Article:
Any views expressed in this article are those of the author and not of Thomson Reuters Foundation.
Samantha Nutt is founder of War Child Canada/USA and author of the Canadian bestseller, Damned Nations: Greed, Guns, Armies and Aid. The opinions expressed are her own.
As the feminist movement stirred the imaginings of school girls in the early 1960s, my Scottish grandmother – then an editor at a Toronto-area daily and a feisty woman predisposed to ruling her own roost as well as any within six city blocks – betrayed her daughter’s dreams.
My mother, a diligent and capable student who would be the first in the family to graduate from high school, was instructed to shelve her post-secondary plans and attend secretarial school.
Any money for college or university, my grandmother declared, would be set aside for her only boy (who, as it turned out, had no such plans). My mother’s younger sisters, when their time came, saw no point in even asking.
Like millions of women of my generation I am, however bittersweet, the beneficiary of such injustice. Resolute that her two daughters would have genuine choices, my mother assiduously rejected any and all gender conventions that might have undermined our potential, real or imagined.
From this domestic pulpit, she preached (and still does) intellect over attractiveness, opinion over deference, and autonomy over feminine sacrifice. She found prevailing Jackie Kennedy-styled attitudes that “good” women should place men’s ambitions ahead of their own and be the stalwarts of hearth and home to be, thankfully, utter nonsense.
But despite the strides women have made in many parts of the world over the past half century, the confounding social constructs of beauty, youth, wife and mother still remain. And they are just as hard to overcome.
In North America, women are now free to work inside and outside the home, but neither is without prejudice.
It is still widely presumed, for example, that feminine ambition is incompatible with maternity, and we stand in constant judgment of women’s choices. “How do you juggle such a busy job and a child?” is a question I am often asked, while my husband never is.
Young women who leave the workplace on maternity leave to have children too often find themselves professionally marginalized, even after less than a year.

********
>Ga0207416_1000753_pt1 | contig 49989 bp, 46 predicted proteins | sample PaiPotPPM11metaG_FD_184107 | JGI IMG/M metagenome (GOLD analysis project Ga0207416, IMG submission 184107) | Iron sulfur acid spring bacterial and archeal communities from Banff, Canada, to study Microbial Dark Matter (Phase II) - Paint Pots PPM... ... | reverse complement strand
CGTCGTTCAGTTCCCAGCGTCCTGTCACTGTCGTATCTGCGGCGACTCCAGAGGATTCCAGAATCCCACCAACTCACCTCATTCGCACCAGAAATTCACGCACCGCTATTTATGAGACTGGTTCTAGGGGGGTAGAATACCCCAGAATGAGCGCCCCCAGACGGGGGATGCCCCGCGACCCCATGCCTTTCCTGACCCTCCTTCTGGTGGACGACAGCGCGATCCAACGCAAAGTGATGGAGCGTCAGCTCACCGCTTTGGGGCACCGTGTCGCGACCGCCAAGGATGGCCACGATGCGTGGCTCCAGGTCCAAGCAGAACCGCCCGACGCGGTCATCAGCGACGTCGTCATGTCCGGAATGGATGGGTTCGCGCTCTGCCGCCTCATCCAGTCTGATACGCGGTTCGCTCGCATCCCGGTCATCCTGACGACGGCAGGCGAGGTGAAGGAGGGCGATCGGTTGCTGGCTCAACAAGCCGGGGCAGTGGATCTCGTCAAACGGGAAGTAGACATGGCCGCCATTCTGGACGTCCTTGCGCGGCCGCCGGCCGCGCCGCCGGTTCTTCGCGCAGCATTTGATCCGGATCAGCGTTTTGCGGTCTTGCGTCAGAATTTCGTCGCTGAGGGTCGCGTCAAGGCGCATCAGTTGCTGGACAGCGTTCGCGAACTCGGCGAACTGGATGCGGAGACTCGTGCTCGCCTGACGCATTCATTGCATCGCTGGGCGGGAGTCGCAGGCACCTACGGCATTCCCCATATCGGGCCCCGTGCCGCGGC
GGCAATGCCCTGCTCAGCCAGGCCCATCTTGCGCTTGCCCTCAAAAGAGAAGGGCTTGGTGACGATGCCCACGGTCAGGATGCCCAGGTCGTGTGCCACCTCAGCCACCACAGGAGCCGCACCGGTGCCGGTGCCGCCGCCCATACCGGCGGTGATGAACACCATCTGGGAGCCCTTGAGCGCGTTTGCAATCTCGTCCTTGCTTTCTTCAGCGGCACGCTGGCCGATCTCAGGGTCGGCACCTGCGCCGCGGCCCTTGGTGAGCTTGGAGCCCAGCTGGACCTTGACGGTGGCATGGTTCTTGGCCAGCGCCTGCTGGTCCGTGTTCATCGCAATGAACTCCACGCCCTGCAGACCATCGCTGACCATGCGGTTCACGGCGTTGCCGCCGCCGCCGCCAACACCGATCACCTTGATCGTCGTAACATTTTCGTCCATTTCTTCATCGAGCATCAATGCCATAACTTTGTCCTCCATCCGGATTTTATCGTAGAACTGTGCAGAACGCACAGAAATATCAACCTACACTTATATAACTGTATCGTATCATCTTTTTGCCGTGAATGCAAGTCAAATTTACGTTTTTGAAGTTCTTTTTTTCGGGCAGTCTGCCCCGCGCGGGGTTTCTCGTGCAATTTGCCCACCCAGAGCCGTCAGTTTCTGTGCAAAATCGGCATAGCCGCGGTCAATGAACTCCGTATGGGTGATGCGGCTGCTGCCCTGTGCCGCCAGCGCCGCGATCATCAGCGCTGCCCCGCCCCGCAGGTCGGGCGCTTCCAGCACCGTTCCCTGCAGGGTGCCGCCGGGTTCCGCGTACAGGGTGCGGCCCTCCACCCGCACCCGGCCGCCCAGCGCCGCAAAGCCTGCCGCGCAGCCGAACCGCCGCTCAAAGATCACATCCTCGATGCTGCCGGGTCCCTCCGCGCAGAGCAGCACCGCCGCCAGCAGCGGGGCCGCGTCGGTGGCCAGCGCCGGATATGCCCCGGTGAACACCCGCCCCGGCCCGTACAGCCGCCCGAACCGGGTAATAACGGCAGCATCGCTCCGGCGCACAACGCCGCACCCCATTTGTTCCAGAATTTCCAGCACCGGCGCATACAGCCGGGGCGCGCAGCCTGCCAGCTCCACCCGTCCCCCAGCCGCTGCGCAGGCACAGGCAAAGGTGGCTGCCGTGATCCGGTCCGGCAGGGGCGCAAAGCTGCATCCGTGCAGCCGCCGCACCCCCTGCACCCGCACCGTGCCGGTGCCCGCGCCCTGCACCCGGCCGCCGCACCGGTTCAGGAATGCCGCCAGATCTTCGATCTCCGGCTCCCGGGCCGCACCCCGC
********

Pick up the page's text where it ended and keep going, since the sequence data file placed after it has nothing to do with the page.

The chronic under-representation of women in politics and in executive positions is mistakenly attributed not to the systems that fail to support their personal and professional realities, but to women’s eternal quest for “greater work life balance” (a harmonious place located between Lilliput and Atlantis).
That women are still required to succeed on men’s terms, most pronounced within the corporate and political sectors, is rarely seen as the problem ab initio.
For many, feminism is regrettably now lived in the passive and not in the active sense.
Young women believe that previous generations, with effort and sacrifice, laid the foundation for their full and equal participation. Nothing more is required. But the competitive demands of the modern workplace are just another means of limiting women’s choices, ensuring that women’s desks are typically still found outside, rather than inside, the high paying board rooms and corner offices.
And now we’re too busy juggling career and kids and home to pick up where our mothers left off.
In other parts of the world, women are wondering how they might wrest their dreams of equality from the dysphoria of revolution.
One year ago in Egypt, women were a galvanizing force in overturning Mubarek’s oligarchy. But in the aftermath, women’s rights have been largely dismissed by Islamist political factions who now enjoy expanded influence across the country, particularly in rural areas.
In Cairo, female protesters have been subjected to “virginity tests”, and women have been largely excluded from the entire process of constitutional reform. In Tunisia and Libya, women’s equality is also seen as a secular tradition that enjoyed an awkward association with the wives of fallen dictators and is therefore easily rebuked.
Within these countries as elsewhere, the women’s movement does not speak with a unified voice, often deviates substantively from the liberal traditions of women’s solidarity movements in the global North (limiting their ability to fundraise), and is hampered by a lack of training and experience.
Meanwhile, in the not-so Democratic Republic of Congo, Darfur, Cotes d’Ivoire and elsewhere across Africa, thousands of women are at risk of violent rape and abuse every time they collect water or go in search of food for their children.
And in Afghanistan, efforts to negotiate peace with the Taliban are stripping way even the most modest gains in women’s rights.
International Women’s Day reminds us that the women’s movement is unfinished everywhere. My grandmother, like most Scots, was anchored to her pragmatism. For her, dreams were the playground of the idle. My mother disagreed. I’m grateful that she did, but I should not stop there.